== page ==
Helping Hands
by Jeff Reichert

Vera Drake
Dir. Mike Leigh, U.K., Fine Line

Currently playing in theaters across the country is a warm, modest chamber drama set in 1950s Great Britain about Vera Drake (Imelda Staunton), a plainspoken, loving wife and mother who happened to provide abortions to underprivileged woman on the sly, and it's among the most politically important cinematic statements of the year. While the foes of abortion in this country are now ruling the roost and raucously demanding significant expenditures of political capital to overturn 1973's landmark Roe v. Wade decision, Mike Leigh's Vera Drake sounds a contradictory note, one delivered with the volume of a whisper that hits like a punch in the gut.

Vera Drake's importance doesn't really spring from its quietly staunch, pro-choice stance, or the way Leigh forces us into close quarters with a character we can't help but admire, even adore (who wouldn't wish to have bright-eyed Vera, tea and cookies always at the ready, as a mother, aunt, or grandmother?), before fully turning the tables on the unsullied portrait the first quarter of the film lovingly paints. Admirable qualities, but Leigh takes his examination of the “back alley” abortion a step further, replacing the commonly imagined horrors surrounding the practice (see a recent example in the dreadfully overwrought The Crime of Father Amaro) with something closer to warmth, even love. An abortion in Vera Drake, as delivered by its protagonist, happens with the rhythmic intensity of time-honed ritual, and Leigh invests each encounter with appropriate solemnity. One imagines some form of Vera's calming entrée, “Take off your knickers, dear,” issuing from different mouths in different times and places stretching back through the ages. It's a breath of fresh air here in America, where we're still intractably fixated on a court battle born in Texas in the seventies.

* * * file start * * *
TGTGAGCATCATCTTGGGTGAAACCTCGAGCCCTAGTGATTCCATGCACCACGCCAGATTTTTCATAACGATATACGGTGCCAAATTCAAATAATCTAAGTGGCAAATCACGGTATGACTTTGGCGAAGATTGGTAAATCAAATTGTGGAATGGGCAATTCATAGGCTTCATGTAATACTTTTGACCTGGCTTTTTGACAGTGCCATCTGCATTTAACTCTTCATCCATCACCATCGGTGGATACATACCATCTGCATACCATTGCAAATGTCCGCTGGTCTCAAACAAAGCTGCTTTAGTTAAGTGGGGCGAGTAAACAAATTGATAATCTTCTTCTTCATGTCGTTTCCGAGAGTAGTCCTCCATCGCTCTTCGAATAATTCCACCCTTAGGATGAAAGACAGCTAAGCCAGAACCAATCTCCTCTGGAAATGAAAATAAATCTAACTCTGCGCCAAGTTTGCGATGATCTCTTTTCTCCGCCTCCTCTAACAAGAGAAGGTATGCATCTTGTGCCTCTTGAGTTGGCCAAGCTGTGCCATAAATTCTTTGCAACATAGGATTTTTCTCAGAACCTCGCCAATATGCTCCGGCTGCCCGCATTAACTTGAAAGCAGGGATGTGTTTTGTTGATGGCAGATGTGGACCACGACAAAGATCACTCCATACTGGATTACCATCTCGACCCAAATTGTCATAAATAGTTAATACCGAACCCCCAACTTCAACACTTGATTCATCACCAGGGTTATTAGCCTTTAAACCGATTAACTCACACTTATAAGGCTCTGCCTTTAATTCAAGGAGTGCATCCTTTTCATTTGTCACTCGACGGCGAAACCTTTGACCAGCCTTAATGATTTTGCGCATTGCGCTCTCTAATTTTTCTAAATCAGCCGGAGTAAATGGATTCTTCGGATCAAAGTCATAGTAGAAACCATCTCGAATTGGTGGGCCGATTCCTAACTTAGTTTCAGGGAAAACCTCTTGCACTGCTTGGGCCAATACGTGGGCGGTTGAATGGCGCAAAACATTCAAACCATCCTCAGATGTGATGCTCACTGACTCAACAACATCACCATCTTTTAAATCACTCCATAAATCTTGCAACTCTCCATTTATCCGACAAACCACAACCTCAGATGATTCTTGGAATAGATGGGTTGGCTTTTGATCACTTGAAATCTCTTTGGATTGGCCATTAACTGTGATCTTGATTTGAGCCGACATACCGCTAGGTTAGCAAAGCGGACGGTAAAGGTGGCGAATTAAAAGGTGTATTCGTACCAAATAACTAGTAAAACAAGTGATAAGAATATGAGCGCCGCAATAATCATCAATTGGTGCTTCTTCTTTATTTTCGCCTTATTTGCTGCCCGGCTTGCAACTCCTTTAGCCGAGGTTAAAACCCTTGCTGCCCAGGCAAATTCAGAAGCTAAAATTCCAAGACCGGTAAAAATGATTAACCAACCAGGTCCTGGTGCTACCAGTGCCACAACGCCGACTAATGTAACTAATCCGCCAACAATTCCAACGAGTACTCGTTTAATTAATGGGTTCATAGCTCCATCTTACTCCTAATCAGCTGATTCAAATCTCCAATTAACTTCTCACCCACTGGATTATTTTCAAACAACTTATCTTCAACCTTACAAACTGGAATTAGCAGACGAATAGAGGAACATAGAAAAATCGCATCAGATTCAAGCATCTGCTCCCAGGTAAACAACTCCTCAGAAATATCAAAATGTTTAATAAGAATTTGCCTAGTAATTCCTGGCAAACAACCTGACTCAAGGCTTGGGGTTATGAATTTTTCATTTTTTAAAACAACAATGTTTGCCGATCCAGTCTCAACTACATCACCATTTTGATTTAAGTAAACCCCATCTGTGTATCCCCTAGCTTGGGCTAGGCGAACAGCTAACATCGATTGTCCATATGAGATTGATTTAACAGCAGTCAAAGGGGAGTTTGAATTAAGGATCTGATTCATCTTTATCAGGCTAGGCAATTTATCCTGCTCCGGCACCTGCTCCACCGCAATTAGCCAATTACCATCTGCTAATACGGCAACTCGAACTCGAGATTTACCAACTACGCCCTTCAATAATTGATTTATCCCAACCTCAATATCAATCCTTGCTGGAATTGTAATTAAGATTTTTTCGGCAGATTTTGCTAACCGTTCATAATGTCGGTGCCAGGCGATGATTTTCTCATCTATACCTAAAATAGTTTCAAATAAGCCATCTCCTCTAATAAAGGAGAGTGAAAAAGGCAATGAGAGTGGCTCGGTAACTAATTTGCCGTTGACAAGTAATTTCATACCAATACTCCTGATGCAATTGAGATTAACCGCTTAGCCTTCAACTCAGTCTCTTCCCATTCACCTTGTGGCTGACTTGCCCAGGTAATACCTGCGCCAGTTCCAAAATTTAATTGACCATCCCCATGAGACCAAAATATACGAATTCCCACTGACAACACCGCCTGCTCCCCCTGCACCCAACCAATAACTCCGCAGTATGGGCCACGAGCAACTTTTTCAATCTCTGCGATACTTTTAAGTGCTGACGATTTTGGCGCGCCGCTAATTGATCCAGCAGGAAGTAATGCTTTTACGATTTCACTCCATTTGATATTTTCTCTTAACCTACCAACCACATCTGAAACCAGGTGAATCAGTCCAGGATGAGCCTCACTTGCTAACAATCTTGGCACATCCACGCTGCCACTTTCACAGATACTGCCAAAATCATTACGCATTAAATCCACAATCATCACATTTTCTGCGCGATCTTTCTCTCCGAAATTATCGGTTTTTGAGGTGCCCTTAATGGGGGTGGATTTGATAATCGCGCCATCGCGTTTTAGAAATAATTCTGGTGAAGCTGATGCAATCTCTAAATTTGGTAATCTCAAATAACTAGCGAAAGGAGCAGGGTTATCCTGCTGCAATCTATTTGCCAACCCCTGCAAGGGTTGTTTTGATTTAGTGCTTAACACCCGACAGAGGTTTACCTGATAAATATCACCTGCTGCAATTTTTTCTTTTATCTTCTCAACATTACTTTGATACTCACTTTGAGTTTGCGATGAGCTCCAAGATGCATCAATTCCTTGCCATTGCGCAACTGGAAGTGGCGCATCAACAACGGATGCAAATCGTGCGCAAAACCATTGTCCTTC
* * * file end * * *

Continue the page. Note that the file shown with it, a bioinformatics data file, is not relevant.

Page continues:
Topsy-Turvy and, even more so, Leigh's latest only serve to prove that the more things change, the more they stay the same. It's this understanding of invisible yet binding historical through-lines that has allowed Leigh to traipse comfortably between eras without producing works that seem like tossed-off, indulgent diversions from his own historical trajectory as poet laureate of British brutalism. Would I be the only viewer ecstatic at the news that he had to chosen to abandon the perhaps lessening boundaries of the contemporary British working class in favor of a continuing resuscitation effort on period filmmaking? Choosing to take a narrow view of history in how one forms fundamental opinions and belief systems used to navigate the world represents, at best, a kind of lazy myopia, at worst, calculated ignorance. It's hard not to wonder how many people in this country (on either side of the issue's great divide) actually recognize abortion's long and always controversy-laden history. Would they believe that the Roman Catholic Church tolerated abortion up to the point where the fetus was considered “quickened” or “animated,” until Pope Pius IX decreed that life began at conception in 1869? (Some argue this maneuver as a politically motivated decision meant to combat shrinking Catholic populations in Europe.) Would it change anyone's thinking on the matter to know that the reign of the supposedly least-moral president ever, Bill Clinton, saw lower abortion rates than that of his born-again, anti-abortion successor? As an artist, Leigh's position allows him the liberty of a surgically precise recreation of a specific time and place which provides Vera Drake with nothing less than the chance to completely transcend its perfectly realized milieu. In doing so, he offers hope for those of us sincerely worried about the fate of that ever more fragile Supreme Court decision. Leigh's essential vision shows us that abortion has always been with us, and its conclusion suggests that, regardless of the law, it always will be.